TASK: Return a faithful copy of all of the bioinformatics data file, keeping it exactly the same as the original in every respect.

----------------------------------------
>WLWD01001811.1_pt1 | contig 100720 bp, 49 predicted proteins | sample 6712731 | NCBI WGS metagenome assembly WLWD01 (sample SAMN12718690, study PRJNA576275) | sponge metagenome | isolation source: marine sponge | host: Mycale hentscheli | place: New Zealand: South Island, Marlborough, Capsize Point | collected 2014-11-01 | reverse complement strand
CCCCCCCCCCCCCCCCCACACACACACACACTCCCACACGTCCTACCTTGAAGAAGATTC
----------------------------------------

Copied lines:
>WLWD01001811.1_pt1 | contig 100720 bp, 49 predicted proteins | sample 6712731 | NCBI WGS metagenome assembly WLWD01 (sample SAMN12718690, study PRJNA576275) | sponge metagenome | isolation source: marine sponge | host: Mycale hentscheli | place: New Zealand: South Island, Marlborough, Capsize Point | collected 2014-11-01 | reverse complement strand
CCCCCCCCCCCCCCCCCACACACACACACACTCCCACACGTCCTACCTTGAAGAAGATTC